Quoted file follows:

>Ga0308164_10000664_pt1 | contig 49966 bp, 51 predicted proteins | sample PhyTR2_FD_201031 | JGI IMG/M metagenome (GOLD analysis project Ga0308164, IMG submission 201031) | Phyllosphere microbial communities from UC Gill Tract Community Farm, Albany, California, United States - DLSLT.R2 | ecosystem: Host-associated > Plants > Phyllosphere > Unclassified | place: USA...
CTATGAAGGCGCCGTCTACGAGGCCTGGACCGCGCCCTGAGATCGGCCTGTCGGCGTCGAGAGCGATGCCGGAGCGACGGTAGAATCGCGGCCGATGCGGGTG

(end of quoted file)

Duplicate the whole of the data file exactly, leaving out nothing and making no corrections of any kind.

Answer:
>Ga0308164_10000664_pt1 | contig 49966 bp, 51 predicted proteins | sample PhyTR2_FD_201031 | JGI IMG/M metagenome (GOLD analysis project Ga0308164, IMG submission 201031) | Phyllosphere microbial communities from UC Gill Tract Community Farm, Albany, California, United States - DLSLT.R2 | ecosystem: Host-associated > Plants > Phyllosphere > Unclassified | place: USA...
CTATGAAGGCGCCGTCTACGAGGCCTGGACCGCGCCCTGAGATCGGCCTGTCGGCGTCGAGAGCGATGCCGGAGCGACGGTAGAATCGCGGCCGATGCGGGTG